Retaining Talent: Business Warfare in the 21st Century

Many companies utilize “exit interviews” as a way to uncover ways to improve the organization and keep their employees happy.


In today’s world, with each passing day, it is becoming harder and harder to find, and retain, talented service providers who really understand and stand behind your company’s core mission.  In today’s market, where price and technology advantages can be, respectively, matched and back engineered, people are really what differentiate great organizations from their competitors. We have all, at one time or another, encountered a service provider who surpassed our expectations and made us want to return. Those superstars whom we always want to do business with, because we know that our requests will not only get done, but will be done in a timely manner with a polite smile and a “thank you for your business”. But how do you retain talented team members with whom you have invested so much time and capital? How do you build a culture of loyalty amongst them when other companies may be trying to “poach” them from you?

Many companies utilize “exit interviews” as a way to uncover ways to improve the organization and keep their employees happy. Who else better to ask about what the organization can do to improve than an employee who is departing, right? We beg to disagree. By the time your organization has to conduct an exit interview, that talented service provider has most likely put in their 2 week notice and is one foot out the door and one foot into the door of your competitor. The issue with exit interviews is that by the time they are conducted it is already too late to change anything to retain that individual.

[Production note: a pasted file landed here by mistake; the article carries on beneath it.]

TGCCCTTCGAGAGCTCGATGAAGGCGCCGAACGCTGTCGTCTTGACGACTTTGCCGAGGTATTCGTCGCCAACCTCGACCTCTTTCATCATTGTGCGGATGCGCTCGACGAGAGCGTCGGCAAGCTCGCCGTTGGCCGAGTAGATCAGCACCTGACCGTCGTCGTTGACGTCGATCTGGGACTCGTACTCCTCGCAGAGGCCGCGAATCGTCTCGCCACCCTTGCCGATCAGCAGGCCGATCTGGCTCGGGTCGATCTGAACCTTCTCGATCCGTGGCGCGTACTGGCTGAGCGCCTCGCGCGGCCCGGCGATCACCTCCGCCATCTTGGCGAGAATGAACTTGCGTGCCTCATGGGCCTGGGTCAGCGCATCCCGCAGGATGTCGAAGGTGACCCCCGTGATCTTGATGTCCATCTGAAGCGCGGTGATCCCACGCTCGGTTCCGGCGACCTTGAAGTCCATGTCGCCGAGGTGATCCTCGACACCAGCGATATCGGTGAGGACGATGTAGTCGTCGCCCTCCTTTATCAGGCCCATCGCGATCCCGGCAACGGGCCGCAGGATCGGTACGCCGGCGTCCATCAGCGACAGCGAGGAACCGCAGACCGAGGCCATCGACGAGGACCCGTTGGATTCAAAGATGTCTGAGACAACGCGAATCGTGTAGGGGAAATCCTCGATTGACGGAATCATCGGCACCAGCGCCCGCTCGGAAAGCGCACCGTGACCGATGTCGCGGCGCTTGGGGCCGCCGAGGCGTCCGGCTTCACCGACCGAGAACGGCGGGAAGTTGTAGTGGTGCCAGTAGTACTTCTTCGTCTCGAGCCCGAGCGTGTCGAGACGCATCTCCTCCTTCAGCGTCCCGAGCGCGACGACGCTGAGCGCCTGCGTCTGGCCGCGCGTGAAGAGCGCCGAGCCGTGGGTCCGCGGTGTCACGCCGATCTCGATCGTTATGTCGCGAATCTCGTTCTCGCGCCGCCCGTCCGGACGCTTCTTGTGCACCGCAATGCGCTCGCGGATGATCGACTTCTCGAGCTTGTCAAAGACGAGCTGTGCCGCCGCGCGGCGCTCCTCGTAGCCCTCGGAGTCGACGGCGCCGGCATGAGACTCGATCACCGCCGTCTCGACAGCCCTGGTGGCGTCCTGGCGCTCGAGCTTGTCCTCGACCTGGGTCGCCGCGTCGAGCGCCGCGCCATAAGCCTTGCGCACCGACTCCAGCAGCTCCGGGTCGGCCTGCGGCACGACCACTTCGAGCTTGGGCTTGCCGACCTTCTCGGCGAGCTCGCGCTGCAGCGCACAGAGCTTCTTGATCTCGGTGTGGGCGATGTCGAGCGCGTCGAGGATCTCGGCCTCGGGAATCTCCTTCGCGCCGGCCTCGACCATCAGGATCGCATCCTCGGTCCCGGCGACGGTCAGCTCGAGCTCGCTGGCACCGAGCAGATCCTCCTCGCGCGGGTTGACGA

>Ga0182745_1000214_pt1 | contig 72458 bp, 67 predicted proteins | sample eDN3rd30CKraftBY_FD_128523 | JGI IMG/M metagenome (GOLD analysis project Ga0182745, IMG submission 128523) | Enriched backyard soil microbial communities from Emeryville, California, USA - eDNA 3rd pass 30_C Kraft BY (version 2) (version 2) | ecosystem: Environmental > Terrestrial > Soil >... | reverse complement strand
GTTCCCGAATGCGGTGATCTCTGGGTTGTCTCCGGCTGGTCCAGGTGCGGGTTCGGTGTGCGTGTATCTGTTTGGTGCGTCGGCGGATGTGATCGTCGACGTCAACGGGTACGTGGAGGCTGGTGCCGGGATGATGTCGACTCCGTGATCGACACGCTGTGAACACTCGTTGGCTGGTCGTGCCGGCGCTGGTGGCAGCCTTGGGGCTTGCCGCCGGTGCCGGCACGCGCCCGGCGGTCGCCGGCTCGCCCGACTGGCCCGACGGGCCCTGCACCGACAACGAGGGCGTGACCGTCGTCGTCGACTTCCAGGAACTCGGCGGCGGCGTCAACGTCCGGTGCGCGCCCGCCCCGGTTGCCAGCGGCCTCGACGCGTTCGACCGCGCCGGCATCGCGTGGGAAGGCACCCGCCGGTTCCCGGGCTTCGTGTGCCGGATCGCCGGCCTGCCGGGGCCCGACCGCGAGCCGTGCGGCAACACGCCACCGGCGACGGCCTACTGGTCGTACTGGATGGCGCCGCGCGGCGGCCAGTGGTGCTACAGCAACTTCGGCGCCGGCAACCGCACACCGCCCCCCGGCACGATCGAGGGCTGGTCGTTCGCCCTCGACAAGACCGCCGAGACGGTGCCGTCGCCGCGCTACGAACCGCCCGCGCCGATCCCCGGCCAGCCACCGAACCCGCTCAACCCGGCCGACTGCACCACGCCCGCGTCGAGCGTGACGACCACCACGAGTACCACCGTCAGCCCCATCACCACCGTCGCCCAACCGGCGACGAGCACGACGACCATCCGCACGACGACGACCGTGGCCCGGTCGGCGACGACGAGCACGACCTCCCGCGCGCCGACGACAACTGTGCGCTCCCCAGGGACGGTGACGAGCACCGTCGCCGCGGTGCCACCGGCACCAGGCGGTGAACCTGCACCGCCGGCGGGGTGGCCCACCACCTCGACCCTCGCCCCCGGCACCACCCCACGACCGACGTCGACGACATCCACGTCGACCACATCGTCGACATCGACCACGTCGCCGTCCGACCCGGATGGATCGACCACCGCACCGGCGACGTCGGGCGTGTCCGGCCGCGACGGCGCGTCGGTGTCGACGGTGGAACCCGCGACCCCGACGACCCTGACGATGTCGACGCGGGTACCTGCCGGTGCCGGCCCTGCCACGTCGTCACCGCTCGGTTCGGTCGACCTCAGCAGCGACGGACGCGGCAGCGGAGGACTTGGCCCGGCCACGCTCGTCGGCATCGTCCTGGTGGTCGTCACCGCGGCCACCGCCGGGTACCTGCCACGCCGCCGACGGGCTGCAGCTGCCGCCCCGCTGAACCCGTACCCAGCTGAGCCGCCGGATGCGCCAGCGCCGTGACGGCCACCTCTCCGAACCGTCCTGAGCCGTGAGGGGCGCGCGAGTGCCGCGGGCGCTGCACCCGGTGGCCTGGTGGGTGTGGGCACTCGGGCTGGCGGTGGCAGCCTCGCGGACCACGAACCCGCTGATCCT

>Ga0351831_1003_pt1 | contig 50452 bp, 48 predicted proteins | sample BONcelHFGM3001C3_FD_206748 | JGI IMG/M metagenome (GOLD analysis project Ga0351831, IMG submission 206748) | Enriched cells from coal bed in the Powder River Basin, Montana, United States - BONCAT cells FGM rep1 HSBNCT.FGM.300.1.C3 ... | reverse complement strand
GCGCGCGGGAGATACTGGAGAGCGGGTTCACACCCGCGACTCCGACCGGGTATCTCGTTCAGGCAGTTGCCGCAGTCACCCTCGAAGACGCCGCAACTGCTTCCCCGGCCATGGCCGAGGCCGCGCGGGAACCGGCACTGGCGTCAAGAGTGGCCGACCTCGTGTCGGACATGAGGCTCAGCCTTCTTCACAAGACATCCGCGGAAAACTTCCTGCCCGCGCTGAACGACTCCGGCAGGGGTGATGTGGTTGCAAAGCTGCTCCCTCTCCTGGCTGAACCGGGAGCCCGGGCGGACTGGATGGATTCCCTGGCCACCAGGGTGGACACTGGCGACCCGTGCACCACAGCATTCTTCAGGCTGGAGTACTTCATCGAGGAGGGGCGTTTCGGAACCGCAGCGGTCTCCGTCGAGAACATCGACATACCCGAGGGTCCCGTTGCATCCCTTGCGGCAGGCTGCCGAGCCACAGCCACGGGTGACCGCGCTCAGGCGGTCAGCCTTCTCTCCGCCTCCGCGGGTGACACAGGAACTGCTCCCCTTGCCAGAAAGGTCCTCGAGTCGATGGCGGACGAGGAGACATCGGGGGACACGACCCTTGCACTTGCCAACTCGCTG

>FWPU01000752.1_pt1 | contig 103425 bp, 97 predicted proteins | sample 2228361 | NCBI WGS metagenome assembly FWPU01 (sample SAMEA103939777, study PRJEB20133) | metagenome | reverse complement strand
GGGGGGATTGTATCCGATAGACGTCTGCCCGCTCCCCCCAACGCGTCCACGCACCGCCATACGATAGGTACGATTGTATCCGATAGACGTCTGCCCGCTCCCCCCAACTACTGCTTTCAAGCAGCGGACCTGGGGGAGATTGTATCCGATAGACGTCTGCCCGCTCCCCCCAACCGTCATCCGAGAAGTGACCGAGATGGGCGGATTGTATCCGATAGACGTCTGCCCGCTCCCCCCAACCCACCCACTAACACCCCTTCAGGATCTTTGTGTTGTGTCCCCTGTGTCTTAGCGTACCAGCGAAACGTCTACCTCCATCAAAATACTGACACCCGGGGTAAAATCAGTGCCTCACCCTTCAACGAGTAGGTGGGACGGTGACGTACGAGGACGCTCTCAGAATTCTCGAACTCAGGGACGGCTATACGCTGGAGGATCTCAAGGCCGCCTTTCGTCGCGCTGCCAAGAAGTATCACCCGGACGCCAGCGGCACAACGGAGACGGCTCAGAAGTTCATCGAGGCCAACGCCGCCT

A much better, and more effective, alternative to exit interviews is what Dr. John Sullivan refers to as a “stay interview”. The definition of a stay interview is a periodic one-on-one structured retention interview between a manager and a highly valued “at-risk-of-leaving employee” that identifies and then reinforces the factors that drive an employee to stay. It also identifies and minimizes any “triggers” that might cause them to consider quitting.

It focuses on the positive aspects of what an employee enjoys about their position and promotes a proactive way to build a culture of loyalty, and ultimately retain that talent. It also spotlights what are the things that make a talented employee want to remain in the organization, so an organization can continue to reinforce and promote those crucial factors. Being proactive is key to retaining an “at risk of departure” team member. Before they have made the decision to leave their position and begin scoping out the job market, a stay interview can get them thinking about why they enjoy their position. Sometimes we can all get stuck in a rut and solely focus on the negative aspects of service provider’s job. When an individual feels stuck and going nowhere, they can begin considering the grass to be greener elsewhere. But as my colleague Donald Menard says, “the fact that the grass is a different color is not necessarily better”. A stay interview dusts off the positive reasons why that individual joined this organization in the first place and brings the positive aspects of their position back to the spotlight. And the best part of all of this? Aside from retaining a talented individual who has an integral part of creating a positive customer experience, stay interviews are relatively inexpensive. They are focused on a few “at risk” employees and take just a few hours out of a manager’s typical day. Also, they do not require any specialized outside training, just the skills of conversation.

Let us know, have you ever utilized a stay interview in your organization before? What was your experience?